Julianna Crowder founded A Girl & A Gun Women’s Shooting League in the beginning of 2011. As a firearms instructor, she was busy building her business. She wanted to start a club for women to get together to be social as well as a way for her to introduce shooting sports and reach more people for firearms education. When she was thinking of names for the club she searched several keywords for inspiration: Women and Guns, Girls and Guns, Gun Girl, etc. As you can imagine, some of the keywords brought up images and links to things that were not in alignment with her mission, and some were down right inappropriate.
At the time she was very focused on pistols, for self defense as well as sport, so the name A Girl & A Gun popped into her head. Julianna says, “I loved it because it was me — an everyday girl and her gun sharing the love for the shooting sports.”
Over the months the name began to take on more significance. “It wasn’t until a few months into our Girl’s Night Out events that it really hit me what the word ‘girl’ meant to me,” remembers Julianna. When I think of the time when I was a girl, I was young, carefree, joyful… Girl’s Night Out took me, and the women that were joining me at the range, back to that feeling! Even if it was just for those 2 hours once or twice a month, we felt young, carefree, proud of our accomplishments and skills that we learned together. We are joyful when we are in each other’s company… we are just a bunch of girls loving our time together.”
This week Julianna is at the NRA Whittington Center in Raton, NM, for a large 3-gun competition, Rocky Mountain 3 Gun. While competitors are tackling stages, Julianna is busy preparing meals for the hungry staff on the range. She also got to take on the role of babysitter for 4 girls, ages 3-11, for an afternoon. New friendships were made between the 4 girls and Julianna loved witnessing it. They had lots of laughter while playing (with what is around the facility, such as empty brass, bottle tops, rocks, dirt, bugs!), walking dogs, and helping staff.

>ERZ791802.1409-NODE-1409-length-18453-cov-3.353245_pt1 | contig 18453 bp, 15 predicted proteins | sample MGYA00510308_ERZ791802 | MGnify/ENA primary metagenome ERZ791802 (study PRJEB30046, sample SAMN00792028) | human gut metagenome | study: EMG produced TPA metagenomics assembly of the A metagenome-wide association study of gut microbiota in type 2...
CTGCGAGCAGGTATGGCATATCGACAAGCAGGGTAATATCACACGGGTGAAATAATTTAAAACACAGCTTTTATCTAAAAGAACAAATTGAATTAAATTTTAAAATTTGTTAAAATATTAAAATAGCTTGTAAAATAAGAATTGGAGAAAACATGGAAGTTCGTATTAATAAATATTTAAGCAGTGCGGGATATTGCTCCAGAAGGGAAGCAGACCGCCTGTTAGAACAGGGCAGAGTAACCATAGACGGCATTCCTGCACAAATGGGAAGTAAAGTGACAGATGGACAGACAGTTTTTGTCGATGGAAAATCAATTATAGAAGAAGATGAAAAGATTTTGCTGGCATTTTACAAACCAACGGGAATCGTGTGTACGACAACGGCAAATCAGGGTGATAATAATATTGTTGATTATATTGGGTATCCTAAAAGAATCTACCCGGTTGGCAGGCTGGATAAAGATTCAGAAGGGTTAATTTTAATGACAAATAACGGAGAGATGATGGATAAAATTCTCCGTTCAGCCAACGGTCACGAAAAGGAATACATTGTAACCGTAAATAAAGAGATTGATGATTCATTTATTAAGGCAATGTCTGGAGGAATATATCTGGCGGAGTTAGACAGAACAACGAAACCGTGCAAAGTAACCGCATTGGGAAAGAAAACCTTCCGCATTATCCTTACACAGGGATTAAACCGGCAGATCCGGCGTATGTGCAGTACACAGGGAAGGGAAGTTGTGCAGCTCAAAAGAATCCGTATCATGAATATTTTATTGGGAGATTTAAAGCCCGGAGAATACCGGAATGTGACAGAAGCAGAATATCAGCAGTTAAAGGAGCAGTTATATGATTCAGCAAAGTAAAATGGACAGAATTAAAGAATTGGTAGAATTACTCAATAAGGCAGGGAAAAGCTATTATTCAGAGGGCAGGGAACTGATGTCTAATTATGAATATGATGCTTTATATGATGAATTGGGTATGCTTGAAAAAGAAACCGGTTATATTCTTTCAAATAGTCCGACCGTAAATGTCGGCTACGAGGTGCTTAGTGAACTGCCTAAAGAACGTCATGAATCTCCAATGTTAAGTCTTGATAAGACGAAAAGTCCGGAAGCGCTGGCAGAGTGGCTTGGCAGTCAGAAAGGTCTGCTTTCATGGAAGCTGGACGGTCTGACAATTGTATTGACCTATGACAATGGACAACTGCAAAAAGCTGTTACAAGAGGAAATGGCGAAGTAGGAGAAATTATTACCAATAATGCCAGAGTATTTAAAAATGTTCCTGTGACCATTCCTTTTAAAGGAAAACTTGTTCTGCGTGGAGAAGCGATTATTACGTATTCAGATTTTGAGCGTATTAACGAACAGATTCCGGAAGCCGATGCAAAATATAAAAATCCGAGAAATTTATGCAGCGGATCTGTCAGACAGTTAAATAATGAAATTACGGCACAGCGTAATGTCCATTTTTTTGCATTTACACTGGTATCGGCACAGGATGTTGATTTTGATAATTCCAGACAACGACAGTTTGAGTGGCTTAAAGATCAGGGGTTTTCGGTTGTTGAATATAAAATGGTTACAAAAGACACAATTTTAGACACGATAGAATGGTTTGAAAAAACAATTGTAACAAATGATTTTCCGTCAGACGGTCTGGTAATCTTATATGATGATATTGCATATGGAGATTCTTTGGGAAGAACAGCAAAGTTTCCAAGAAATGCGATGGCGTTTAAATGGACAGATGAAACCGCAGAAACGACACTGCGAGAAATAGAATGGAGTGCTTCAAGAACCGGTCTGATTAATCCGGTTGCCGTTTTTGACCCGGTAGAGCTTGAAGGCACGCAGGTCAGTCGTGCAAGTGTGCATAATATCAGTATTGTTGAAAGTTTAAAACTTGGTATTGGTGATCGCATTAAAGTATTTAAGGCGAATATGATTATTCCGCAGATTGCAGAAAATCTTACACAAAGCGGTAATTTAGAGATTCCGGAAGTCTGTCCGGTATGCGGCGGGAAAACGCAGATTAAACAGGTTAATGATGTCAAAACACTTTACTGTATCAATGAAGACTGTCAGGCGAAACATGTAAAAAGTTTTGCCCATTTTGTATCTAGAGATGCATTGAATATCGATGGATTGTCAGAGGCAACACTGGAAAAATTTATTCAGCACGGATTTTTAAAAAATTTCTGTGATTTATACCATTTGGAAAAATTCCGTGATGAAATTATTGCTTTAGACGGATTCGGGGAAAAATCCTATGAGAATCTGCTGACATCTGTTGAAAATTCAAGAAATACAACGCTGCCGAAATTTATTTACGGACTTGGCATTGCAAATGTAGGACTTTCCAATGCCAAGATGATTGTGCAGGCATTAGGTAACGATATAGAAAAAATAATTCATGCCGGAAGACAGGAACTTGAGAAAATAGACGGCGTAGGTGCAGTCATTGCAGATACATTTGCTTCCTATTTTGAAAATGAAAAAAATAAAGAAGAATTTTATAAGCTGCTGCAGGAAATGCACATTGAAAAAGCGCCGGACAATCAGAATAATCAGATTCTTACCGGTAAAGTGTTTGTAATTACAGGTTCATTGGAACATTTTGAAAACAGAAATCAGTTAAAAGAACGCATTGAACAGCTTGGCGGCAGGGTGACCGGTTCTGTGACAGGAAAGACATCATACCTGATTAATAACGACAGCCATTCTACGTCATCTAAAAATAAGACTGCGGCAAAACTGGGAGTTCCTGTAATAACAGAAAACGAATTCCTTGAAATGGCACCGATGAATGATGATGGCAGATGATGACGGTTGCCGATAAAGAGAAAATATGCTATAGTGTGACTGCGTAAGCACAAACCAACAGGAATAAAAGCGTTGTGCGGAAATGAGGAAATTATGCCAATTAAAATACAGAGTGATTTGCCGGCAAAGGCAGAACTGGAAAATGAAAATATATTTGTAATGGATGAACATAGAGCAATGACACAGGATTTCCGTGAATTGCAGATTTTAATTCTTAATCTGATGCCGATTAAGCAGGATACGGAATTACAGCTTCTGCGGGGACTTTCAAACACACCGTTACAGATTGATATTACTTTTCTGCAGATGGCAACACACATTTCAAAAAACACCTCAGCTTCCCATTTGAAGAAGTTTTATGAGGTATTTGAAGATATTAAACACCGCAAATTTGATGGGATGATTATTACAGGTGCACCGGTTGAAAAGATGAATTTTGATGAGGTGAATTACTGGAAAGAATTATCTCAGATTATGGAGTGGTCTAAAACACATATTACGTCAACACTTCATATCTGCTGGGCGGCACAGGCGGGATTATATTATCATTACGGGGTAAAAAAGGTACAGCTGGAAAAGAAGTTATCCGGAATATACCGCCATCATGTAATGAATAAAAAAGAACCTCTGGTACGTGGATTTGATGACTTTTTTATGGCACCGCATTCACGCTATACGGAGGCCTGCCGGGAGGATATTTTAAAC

Julianna asked them to gather in for a picture. She says, “My heart melted when I felt them all squeeze in close and we giggled as we got every face in the frame. There was that same happiness just like when I was a girl — young, carefree, and joyful.”
“In February 2011 when I picked our name, I was a little worried if I made the right choice, Julianna admits. “Eight years later, I’m reminded in the small moments that the name still captures that cheerful quality. I’m so fortunate to experience these happy moments at the range, with these 4 young girls, or members who are still girls at heart and understand our sisterhood and exactly what I am talking about.”
SOURCE ARTICLE: https://www.agirlandagun.org/a-girl-a-gun-whats-in-a-name/